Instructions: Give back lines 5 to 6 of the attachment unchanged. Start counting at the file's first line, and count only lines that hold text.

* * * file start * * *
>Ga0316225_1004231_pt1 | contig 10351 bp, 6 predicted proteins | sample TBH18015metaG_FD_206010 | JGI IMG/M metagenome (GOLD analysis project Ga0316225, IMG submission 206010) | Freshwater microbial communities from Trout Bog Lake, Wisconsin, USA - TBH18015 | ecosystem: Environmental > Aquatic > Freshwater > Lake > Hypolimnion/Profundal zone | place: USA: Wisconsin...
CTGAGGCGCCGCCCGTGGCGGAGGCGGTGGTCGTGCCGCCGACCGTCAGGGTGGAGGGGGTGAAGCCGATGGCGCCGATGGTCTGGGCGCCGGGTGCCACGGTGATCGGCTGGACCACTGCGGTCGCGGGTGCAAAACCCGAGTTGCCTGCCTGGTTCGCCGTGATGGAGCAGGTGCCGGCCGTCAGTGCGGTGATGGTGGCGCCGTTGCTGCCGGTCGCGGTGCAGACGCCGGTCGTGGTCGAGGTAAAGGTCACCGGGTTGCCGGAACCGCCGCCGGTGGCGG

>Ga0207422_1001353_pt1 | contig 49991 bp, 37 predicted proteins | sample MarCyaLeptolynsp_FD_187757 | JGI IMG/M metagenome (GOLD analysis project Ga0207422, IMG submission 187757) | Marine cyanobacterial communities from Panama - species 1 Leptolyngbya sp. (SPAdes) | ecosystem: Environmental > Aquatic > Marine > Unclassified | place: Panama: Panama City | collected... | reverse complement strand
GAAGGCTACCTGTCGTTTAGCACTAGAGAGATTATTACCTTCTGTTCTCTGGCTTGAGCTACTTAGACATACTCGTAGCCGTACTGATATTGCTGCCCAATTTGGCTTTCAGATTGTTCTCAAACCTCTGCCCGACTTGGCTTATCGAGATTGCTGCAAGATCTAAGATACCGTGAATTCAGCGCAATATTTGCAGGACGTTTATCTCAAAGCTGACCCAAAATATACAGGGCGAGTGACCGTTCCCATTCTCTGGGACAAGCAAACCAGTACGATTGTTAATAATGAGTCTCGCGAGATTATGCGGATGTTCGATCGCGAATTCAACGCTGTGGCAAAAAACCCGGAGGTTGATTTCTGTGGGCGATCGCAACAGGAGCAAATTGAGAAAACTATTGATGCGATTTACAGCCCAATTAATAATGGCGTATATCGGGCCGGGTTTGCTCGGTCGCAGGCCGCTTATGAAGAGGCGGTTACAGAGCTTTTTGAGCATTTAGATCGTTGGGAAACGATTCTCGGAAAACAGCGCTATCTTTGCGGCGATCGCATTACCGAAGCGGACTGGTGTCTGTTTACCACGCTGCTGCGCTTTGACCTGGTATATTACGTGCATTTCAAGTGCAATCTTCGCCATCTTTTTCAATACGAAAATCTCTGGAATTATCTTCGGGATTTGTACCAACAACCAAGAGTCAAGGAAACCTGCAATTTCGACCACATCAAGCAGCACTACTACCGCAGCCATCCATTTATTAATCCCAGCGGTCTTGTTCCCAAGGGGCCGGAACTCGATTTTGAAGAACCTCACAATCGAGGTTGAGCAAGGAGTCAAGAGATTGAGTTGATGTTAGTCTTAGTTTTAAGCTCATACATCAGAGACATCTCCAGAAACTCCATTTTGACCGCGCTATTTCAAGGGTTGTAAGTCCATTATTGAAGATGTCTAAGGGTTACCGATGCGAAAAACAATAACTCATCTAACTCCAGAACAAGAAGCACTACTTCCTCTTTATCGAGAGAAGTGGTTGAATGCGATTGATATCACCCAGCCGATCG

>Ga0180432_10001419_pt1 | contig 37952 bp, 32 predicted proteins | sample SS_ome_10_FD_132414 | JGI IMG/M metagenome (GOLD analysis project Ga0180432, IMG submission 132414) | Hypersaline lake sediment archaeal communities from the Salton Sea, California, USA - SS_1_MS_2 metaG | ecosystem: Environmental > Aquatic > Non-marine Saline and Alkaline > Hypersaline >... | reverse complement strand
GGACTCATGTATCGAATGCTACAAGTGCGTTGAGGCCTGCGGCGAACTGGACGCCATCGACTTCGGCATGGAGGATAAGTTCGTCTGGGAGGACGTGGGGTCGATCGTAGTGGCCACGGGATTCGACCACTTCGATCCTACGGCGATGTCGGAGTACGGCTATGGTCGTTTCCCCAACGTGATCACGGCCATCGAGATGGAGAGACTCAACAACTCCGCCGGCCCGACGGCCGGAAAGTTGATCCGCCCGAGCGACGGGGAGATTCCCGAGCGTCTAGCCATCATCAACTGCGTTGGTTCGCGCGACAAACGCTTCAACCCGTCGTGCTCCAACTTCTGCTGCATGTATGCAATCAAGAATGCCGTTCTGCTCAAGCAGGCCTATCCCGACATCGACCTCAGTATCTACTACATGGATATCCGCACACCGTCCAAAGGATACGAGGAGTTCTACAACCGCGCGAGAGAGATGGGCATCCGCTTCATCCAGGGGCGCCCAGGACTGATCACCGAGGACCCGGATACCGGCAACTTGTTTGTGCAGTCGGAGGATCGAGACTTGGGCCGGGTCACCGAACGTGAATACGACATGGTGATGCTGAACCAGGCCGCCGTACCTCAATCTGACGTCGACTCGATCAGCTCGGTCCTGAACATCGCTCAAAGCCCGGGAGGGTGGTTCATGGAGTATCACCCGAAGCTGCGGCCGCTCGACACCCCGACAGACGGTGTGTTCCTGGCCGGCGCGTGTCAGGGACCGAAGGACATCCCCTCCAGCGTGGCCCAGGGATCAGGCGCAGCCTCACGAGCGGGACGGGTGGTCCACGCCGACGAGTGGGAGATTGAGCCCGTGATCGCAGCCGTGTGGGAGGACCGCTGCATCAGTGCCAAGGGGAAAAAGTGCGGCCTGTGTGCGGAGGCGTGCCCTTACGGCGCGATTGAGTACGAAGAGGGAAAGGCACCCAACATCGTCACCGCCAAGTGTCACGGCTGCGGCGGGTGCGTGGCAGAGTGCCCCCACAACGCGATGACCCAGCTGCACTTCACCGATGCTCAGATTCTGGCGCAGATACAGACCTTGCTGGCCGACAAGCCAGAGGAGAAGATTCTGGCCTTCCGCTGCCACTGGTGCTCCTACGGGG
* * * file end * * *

>Ga0180432_10001419_pt1 | contig 37952 bp, 32 predicted proteins | sample SS_ome_10_FD_132414 | JGI IMG/M metagenome (GOLD analysis project Ga0180432, IMG submission 132414) | Hypersaline lake sediment archaeal communities from the Salton Sea, California, USA - SS_1_MS_2 metaG | ecosystem: Environmental > Aquatic > Non-marine Saline and Alkaline > Hypersaline >... | reverse complement strand
GGACTCATGTATCGAATGCTACAAGTGCGTTGAGGCCTGCGGCGAACTGGACGCCATCGACTTCGGCATGGAGGATAAGTTCGTCTGGGAGGACGTGGGGTCGATCGTAGTGGCCACGGGATTCGACCACTTCGATCCTACGGCGATGTCGGAGTACGGCTATGGTCGTTTCCCCAACGTGATCACGGCCATCGAGATGGAGAGACTCAACAACTCCGCCGGCCCGACGGCCGGAAAGTTGATCCGCCCGAGCGACGGGGAGATTCCCGAGCGTCTAGCCATCATCAACTGCGTTGGTTCGCGCGACAAACGCTTCAACCCGTCGTGCTCCAACTTCTGCTGCATGTATGCAATCAAGAATGCCGTTCTGCTCAAGCAGGCCTATCCCGACATCGACCTCAGTATCTACTACATGGATATCCGCACACCGTCCAAAGGATACGAGGAGTTCTACAACCGCGCGAGAGAGATGGGCATCCGCTTCATCCAGGGGCGCCCAGGACTGATCACCGAGGACCCGGATACCGGCAACTTGTTTGTGCAGTCGGAGGATCGAGACTTGGGCCGGGTCACCGAACGTGAATACGACATGGTGATGCTGAACCAGGCCGCCGTACCTCAATCTGACGTCGACTCGATCAGCTCGGTCCTGAACATCGCTCAAAGCCCGGGAGGGTGGTTCATGGAGTATCACCCGAAGCTGCGGCCGCTCGACACCCCGACAGACGGTGTGTTCCTGGCCGGCGCGTGTCAGGGACCGAAGGACATCCCCTCCAGCGTGGCCCAGGGATCAGGCGCAGCCTCACGAGCGGGACGGGTGGTCCACGCCGACGAGTGGGAGATTGAGCCCGTGATCGCAGCCGTGTGGGAGGACCGCTGCATCAGTGCCAAGGGGAAAAAGTGCGGCCTGTGTGCGGAGGCGTGCCCTTACGGCGCGATTGAGTACGAAGAGGGAAAGGCACCCAACATCGTCACCGCCAAGTGTCACGGCTGCGGCGGGTGCGTGGCAGAGTGCCCCCACAACGCGATGACCCAGCTGCACTTCACCGATGCTCAGATTCTGGCGCAGATACAGACCTTGCTGGCCGACAAGCCAGAGGAGAAGATTCTGGCCTTCCGCTGCCACTGGTGCTCCTACGGGG